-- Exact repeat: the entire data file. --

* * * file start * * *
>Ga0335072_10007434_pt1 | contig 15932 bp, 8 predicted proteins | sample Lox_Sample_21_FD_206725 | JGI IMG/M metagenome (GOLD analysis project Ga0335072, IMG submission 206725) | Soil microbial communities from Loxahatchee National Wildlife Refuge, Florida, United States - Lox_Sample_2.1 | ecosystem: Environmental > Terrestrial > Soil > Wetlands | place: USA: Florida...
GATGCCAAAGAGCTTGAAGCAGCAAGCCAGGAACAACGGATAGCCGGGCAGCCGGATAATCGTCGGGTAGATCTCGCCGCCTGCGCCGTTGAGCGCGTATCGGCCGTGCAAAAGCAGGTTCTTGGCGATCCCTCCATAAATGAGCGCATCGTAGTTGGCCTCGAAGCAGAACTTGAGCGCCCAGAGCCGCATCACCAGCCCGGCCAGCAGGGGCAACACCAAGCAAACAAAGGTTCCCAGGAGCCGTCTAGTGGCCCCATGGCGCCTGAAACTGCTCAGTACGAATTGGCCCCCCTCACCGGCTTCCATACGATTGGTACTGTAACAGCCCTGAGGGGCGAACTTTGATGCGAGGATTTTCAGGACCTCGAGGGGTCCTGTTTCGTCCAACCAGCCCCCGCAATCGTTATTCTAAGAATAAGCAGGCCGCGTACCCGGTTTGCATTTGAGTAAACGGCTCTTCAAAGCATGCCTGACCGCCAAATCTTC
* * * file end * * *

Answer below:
>Ga0335072_10007434_pt1 | contig 15932 bp, 8 predicted proteins | sample Lox_Sample_21_FD_206725 | JGI IMG/M metagenome (GOLD analysis project Ga0335072, IMG submission 206725) | Soil microbial communities from Loxahatchee National Wildlife Refuge, Florida, United States - Lox_Sample_2.1 | ecosystem: Environmental > Terrestrial > Soil > Wetlands | place: USA: Florida...
GATGCCAAAGAGCTTGAAGCAGCAAGCCAGGAACAACGGATAGCCGGGCAGCCGGATAATCGTCGGGTAGATCTCGCCGCCTGCGCCGTTGAGCGCGTATCGGCCGTGCAAAAGCAGGTTCTTGGCGATCCCTCCATAAATGAGCGCATCGTAGTTGGCCTCGAAGCAGAACTTGAGCGCCCAGAGCCGCATCACCAGCCCGGCCAGCAGGGGCAACACCAAGCAAACAAAGGTTCCCAGGAGCCGTCTAGTGGCCCCATGGCGCCTGAAACTGCTCAGTACGAATTGGCCCCCCTCACCGGCTTCCATACGATTGGTACTGTAACAGCCCTGAGGGGCGAACTTTGATGCGAGGATTTTCAGGACCTCGAGGGGTCCTGTTTCGTCCAACCAGCCCCCGCAATCGTTATTCTAAGAATAAGCAGGCCGCGTACCCGGTTTGCATTTGAGTAAACGGCTCTTCAAAGCATGCCTGACCGCCAAATCTTC